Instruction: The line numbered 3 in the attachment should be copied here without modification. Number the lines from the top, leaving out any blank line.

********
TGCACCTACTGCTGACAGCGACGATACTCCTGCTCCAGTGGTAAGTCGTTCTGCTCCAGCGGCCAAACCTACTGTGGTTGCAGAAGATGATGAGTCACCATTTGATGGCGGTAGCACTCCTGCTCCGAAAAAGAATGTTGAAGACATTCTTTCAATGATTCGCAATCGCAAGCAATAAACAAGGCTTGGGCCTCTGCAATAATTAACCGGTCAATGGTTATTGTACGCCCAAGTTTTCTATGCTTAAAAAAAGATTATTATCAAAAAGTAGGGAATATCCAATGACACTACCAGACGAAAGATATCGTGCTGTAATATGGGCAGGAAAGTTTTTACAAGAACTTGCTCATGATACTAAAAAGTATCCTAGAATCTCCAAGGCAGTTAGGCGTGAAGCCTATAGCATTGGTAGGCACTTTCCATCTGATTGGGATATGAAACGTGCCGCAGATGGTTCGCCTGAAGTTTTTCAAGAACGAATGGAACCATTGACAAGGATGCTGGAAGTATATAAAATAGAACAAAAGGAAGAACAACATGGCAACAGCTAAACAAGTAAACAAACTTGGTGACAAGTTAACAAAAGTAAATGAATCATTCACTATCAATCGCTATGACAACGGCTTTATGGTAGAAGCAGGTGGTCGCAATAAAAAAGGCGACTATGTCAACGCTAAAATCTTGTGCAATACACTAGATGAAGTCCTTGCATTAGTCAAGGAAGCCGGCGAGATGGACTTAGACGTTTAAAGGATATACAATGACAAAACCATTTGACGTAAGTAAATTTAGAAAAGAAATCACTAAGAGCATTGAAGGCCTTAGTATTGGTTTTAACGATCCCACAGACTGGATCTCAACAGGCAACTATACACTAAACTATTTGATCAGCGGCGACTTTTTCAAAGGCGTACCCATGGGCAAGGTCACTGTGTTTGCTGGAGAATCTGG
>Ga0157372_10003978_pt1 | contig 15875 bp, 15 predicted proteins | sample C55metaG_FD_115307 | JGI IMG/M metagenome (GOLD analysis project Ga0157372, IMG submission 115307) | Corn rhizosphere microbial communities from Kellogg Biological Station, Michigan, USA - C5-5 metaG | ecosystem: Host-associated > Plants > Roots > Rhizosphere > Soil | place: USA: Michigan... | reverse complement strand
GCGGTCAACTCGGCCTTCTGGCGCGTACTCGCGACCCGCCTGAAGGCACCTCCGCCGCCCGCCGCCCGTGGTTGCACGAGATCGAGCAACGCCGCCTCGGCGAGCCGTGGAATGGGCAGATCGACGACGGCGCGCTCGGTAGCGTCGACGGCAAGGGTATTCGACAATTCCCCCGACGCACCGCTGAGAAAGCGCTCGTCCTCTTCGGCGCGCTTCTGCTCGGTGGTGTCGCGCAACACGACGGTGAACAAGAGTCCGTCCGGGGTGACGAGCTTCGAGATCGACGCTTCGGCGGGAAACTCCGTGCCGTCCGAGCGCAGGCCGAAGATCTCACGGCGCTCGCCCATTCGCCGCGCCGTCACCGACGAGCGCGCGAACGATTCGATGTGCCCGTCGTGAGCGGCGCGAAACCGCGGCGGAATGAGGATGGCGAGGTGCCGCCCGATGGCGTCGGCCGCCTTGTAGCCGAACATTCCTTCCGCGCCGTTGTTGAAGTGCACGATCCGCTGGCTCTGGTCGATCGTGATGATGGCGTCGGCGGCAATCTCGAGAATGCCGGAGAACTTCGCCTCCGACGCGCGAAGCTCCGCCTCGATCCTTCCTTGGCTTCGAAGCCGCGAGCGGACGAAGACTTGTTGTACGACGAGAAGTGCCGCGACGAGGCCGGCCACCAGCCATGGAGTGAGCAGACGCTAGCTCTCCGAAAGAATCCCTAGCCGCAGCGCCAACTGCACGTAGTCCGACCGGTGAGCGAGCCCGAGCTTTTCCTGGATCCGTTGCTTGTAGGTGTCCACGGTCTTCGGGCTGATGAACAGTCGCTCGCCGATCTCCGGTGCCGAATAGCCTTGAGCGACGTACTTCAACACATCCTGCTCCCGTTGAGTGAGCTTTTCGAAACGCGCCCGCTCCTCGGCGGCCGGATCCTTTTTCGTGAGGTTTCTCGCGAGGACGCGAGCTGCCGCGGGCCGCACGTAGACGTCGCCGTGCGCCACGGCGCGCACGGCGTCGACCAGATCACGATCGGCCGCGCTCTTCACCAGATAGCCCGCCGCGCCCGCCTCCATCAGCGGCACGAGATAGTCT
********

GCGGTCAACTCGGCCTTCTGGCGCGTACTCGCGACCCGCCTGAAGGCACCTCCGCCGCCCGCCGCCCGTGGTTGCACGAGATCGAGCAACGCCGCCTCGGCGAGCCGTGGAATGGGCAGATCGACGACGGCGCGCTCGGTAGCGTCGACGGCAAGGGTATTCGACAATTCCCCCGACGCACCGCTGAGAAAGCGCTCGTCCTCTTCGGCGCGCTTCTGCTCGGTGGTGTCGCGCAACACGACGGTGAACAAGAGTCCGTCCGGGGTGACGAGCTTCGAGATCGACGCTTCGGCGGGAAACTCCGTGCCGTCCGAGCGCAGGCCGAAGATCTCACGGCGCTCGCCCATTCGCCGCGCCGTCACCGACGAGCGCGCGAACGATTCGATGTGCCCGTCGTGAGCGGCGCGAAACCGCGGCGGAATGAGGATGGCGAGGTGCCGCCCGATGGCGTCGGCCGCCTTGTAGCCGAACATTCCTTCCGCGCCGTTGTTGAAGTGCACGATCCGCTGGCTCTGGTCGATCGTGATGATGGCGTCGGCGGCAATCTCGAGAATGCCGGAGAACTTCGCCTCCGACGCGCGAAGCTCCGCCTCGATCCTTCCTTGGCTTCGAAGCCGCGAGCGGACGAAGACTTGTTGTACGACGAGAAGTGCCGCGACGAGGCCGGCCACCAGCCATGGAGTGAGCAGACGCTAGCTCTCCGAAAGAATCCCTAGCCGCAGCGCCAACTGCACGTAGTCCGACCGGTGAGCGAGCCCGAGCTTTTCCTGGATCCGTTGCTTGTAGGTGTCCACGGTCTTCGGGCTGATGAACAGTCGCTCGCCGATCTCCGGTGCCGAATAGCCTTGAGCGACGTACTTCAACACATCCTGCTCCCGTTGAGTGAGCTTTTCGAAACGCGCCCGCTCCTCGGCGGCCGGATCCTTTTTCGTGAGGTTTCTCGCGAGGACGCGAGCTGCCGCGGGCCGCACGTAGACGTCGCCGTGCGCCACGGCGCGCACGGCGTCGACCAGATCACGATCGGCCGCGCTCTTCACCAGATAGCCCGCCGCGCCCGCCTCCATCAGCGGCACGAGATAGTCT